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Insects and fish feed

While almost 50% of fish and seafood raised through aquaculture do not require feed for other species (e.g. salmon and trout), as aquaculture has grown, so too has the demand for fishmeal and fish oil as feed ingredients. And aquaculture is not the only sector using fishmeal. The demand by the pork and poultry industry is about 30% of the global production for fishmeal as a feed ingredient as well. 
Forage fisheries which are the source of fishmeal and fish oil are finite and the El Niño weather phenomenon in the Pacific Ocean has a dramatic impact on the availability of this resource. Ultimately, fluctuations of fishmeal and fish oil production caused by El Niño result in shortages and high prices. Thus while fishmeal and fish oil is widely viewed as the most nutritious feed ingredient, it is not necessarily the most cost effective.
To reduce costs and dependence on fishmeal and fish oil much research has been devoted to alternative fish feed ingredients. Innovation has been particularly successful in the reduction of fishmeal and fish oil in farmed salmon feed. For example, in 1990, a typical salmon feed contained approximately 59% fishmeal and 24% fish oil, by 2015 the percentage of fishmeal dropped to approximately 12-13% and fish oil to 7-9%. While vegetable protein has replaced the lion’s share of fishmeal, more natural innovations are on the way.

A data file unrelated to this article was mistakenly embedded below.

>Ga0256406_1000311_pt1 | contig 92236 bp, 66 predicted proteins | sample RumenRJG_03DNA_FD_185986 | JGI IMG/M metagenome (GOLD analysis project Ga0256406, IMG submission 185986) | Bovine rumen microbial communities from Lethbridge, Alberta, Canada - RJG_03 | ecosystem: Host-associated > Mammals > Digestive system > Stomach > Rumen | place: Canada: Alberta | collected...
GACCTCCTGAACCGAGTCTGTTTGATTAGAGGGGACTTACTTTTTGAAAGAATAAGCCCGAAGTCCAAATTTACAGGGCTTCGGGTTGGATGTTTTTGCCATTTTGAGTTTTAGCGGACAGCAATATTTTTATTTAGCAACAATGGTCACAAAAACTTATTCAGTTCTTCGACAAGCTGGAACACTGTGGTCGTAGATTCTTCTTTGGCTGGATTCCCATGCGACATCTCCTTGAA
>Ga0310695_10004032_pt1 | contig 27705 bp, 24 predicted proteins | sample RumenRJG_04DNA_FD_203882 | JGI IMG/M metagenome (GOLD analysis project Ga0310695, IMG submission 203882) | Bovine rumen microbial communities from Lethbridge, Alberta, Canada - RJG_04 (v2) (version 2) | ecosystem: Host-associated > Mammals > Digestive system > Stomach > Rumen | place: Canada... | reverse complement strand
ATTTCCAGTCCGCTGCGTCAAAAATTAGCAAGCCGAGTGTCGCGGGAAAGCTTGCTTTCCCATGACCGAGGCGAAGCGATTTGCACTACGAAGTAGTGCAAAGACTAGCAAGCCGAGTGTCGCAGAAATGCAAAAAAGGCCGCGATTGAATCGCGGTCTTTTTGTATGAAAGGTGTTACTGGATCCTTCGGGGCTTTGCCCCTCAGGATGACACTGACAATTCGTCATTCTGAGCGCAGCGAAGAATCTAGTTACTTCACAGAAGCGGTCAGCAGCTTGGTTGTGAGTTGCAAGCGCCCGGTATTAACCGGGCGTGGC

When we think of recreational fishing, often times we think of a fly fisherman casting for salmon or trout in a babbling brook. While it is natural for fish to eat insects, did you know that until December of 2016 EU regulations prohibited insect protein as a feed ingredient? Now, as of 1 July 2017, insect proteins can be included in fish feed. There is an entire industry in Europe promoting the use of insects for food and feed. The International Platform of Insects for Food and Feed (IPIFF) represents the interests of the industry.

To learn more about insects as food and feed ingredients follow this link.